“Attention to detail is critical in my career field,” Sergeant Townsend said.

That is where Staff Sgt. Jason Bello, noncommissioned officer in charge of the 407th ELRS fuels lab, steps in. He filters gasoline that is not up to par before it ever gets to the customer. If a batch turns up with the levels out of balance, he blends it with approved fuel until he creates a safe mixture suitable for his customers.

While some Airmen here may spend much of their day behind computers, the more than 15 fuels specialists have a front window seat to see a parade of the world’s most interesting aircraft.

“I always like (that in POL I can do) different things and interact with (many different cultures and people who fly) on foreign aircraft,” Sergeant Bello said.

They recently refueled Belgian aircraft, Marine Corps CH-53 and CH-46 helicopters, along with their standard routine of supporting C-130 Hercules, Italian helos and Army aircraft here.

“We recently got to ‘hot refuel’ 40 Marine helicopters and go ‘under the blades,’” said Sergeant Chandler, who until then was the only one in his crew to hot refuel a helicopter. Hot refueling is the fueling of aircraft while their engines are still running.

Most of the time, fuels Airmen refuel aircraft while the propellers are off, but with a hot refuel, the blades are turning, and any mistake can turn deadly.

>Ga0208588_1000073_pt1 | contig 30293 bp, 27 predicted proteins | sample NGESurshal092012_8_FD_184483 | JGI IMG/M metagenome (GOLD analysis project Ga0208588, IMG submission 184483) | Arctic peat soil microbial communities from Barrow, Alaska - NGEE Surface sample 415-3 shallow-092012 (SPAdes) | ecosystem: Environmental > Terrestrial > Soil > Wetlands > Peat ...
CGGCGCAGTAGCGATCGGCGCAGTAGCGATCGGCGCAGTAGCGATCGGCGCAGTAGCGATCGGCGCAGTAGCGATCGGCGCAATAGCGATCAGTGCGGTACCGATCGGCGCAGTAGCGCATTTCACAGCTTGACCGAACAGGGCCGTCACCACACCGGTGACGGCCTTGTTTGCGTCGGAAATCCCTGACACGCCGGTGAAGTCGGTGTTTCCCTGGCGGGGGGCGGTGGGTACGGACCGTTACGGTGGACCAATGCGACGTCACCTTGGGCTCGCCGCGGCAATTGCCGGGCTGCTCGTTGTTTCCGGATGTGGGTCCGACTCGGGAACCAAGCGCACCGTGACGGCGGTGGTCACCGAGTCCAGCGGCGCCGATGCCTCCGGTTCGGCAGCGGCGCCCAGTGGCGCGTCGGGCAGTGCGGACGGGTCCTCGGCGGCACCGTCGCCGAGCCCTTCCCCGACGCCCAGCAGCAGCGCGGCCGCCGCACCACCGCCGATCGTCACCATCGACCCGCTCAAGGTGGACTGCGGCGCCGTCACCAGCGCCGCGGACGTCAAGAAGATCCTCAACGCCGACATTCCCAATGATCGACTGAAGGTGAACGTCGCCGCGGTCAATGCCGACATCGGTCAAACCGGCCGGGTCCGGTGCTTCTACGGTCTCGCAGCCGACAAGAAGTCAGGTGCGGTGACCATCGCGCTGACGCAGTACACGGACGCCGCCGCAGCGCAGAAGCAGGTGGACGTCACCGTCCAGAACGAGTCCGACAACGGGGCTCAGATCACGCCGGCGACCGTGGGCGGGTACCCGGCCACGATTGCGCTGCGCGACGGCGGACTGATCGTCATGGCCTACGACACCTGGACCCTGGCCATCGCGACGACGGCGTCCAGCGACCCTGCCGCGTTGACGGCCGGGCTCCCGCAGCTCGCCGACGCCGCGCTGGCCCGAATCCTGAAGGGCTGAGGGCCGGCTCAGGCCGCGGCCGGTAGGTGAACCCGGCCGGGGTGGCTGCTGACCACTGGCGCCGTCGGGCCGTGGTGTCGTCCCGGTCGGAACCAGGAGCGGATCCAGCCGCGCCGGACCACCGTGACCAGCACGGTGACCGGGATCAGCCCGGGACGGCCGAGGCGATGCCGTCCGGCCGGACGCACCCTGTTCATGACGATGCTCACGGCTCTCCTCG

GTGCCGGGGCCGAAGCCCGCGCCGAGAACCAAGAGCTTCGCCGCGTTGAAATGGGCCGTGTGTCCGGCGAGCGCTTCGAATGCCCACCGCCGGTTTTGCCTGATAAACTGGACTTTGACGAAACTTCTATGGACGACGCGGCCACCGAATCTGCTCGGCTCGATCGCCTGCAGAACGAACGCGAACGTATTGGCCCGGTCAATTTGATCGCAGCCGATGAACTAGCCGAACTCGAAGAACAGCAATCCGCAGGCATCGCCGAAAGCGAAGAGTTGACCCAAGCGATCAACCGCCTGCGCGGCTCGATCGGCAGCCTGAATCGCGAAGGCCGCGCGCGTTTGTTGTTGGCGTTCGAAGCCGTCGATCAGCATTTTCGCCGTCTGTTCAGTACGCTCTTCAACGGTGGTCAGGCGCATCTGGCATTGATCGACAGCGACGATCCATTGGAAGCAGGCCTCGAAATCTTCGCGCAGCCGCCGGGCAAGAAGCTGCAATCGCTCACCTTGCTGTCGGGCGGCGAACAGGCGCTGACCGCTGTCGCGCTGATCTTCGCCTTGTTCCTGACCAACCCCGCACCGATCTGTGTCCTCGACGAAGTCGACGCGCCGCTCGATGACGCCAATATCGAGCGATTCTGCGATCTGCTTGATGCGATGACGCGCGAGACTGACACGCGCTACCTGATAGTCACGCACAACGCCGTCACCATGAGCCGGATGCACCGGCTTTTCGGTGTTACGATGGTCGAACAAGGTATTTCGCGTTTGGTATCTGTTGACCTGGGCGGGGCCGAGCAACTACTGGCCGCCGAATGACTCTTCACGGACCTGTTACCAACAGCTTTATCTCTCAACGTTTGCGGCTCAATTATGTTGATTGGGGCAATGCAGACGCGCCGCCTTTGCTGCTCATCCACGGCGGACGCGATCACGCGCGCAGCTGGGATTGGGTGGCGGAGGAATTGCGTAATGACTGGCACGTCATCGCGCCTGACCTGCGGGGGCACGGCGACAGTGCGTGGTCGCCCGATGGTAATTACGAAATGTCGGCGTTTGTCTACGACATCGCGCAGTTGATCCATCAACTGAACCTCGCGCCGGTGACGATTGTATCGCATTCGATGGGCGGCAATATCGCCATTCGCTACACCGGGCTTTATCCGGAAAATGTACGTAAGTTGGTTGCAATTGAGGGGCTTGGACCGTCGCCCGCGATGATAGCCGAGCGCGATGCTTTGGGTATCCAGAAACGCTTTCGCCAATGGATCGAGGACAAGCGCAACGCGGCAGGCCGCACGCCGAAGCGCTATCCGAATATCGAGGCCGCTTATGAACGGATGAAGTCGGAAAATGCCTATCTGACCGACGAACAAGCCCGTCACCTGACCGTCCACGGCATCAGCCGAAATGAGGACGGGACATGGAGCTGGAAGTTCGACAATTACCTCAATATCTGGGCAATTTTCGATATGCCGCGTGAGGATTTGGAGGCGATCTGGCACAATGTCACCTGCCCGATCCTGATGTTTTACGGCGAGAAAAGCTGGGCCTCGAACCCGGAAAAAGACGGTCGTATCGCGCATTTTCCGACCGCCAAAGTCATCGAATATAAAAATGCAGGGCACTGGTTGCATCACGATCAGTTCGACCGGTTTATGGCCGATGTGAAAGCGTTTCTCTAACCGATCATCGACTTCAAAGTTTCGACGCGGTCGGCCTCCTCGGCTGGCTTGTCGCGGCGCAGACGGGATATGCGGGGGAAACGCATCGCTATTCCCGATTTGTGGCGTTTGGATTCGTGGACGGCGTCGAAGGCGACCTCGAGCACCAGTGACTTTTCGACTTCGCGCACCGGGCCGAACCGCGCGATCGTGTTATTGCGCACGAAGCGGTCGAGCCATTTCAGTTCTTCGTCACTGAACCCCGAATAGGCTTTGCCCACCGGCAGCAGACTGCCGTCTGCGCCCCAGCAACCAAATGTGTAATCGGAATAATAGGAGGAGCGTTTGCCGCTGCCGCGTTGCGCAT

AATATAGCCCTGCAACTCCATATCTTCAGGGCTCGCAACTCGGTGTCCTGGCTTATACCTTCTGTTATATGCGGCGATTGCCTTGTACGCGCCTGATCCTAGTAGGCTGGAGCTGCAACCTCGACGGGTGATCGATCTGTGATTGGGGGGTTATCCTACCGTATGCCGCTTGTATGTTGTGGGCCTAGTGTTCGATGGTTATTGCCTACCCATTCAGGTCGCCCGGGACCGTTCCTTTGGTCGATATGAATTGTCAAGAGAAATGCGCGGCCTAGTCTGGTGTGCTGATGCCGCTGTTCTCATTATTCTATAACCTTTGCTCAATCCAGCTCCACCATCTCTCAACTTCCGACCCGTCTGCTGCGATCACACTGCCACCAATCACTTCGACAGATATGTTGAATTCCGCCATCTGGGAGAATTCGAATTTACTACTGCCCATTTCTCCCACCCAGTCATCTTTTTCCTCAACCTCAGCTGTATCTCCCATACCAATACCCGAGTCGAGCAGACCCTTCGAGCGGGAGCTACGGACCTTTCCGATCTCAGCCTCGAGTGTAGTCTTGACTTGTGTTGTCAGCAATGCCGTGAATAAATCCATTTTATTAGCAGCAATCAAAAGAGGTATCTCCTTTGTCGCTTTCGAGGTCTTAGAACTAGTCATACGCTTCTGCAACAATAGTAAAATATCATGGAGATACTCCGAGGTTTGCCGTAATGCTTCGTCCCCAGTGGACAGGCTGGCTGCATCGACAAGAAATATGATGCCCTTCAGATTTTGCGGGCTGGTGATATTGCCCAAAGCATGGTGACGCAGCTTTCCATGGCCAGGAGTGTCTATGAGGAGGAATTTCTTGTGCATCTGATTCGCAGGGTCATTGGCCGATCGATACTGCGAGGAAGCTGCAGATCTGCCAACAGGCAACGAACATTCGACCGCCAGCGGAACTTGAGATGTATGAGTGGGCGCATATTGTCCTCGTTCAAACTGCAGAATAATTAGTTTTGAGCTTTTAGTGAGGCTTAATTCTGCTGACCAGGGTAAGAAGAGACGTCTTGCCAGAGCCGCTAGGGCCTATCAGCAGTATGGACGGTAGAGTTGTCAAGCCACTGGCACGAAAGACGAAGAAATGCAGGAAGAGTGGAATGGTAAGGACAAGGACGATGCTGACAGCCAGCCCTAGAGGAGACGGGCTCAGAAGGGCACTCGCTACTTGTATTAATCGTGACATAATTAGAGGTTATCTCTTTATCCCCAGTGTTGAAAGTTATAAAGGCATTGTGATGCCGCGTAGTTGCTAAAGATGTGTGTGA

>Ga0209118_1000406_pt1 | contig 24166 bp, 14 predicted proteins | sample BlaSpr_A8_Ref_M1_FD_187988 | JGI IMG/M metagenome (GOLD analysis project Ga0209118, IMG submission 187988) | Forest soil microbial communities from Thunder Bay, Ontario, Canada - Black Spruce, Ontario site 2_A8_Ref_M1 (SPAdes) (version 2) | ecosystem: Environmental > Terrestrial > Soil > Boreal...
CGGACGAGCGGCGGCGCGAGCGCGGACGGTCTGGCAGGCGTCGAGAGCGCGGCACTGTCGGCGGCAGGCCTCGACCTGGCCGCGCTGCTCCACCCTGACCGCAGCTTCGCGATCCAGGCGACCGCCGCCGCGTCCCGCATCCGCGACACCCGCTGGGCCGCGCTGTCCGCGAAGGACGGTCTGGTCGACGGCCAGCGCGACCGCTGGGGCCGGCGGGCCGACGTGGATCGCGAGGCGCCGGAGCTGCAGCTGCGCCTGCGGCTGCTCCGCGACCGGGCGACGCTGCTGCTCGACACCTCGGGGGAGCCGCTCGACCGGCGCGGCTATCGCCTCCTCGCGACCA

“The Marines loved the support,” Sergeant Chandler said. “They had a limited amount of ground time scheduled, and we jumped in and got them gassed and on their way.”

For fuels Airmen, fuel is a critical component to mission success, similar to a rocket or a gun. Without fuel, the warfighter cannot engage and win the fight.

“When Marine helos or fighters divert here, my folks are dying to be the one to go out and give them gas,” Sergeant Chandler said. “We may not be refueling the fighters that drop the bombs on a daily basis, but we are assisting that fighter -- and that’s what matters.”

Even though they drive a huge fuel truck, the Airmen quickly fade into the background of the hustle and bustle of the flightline once their job is complete.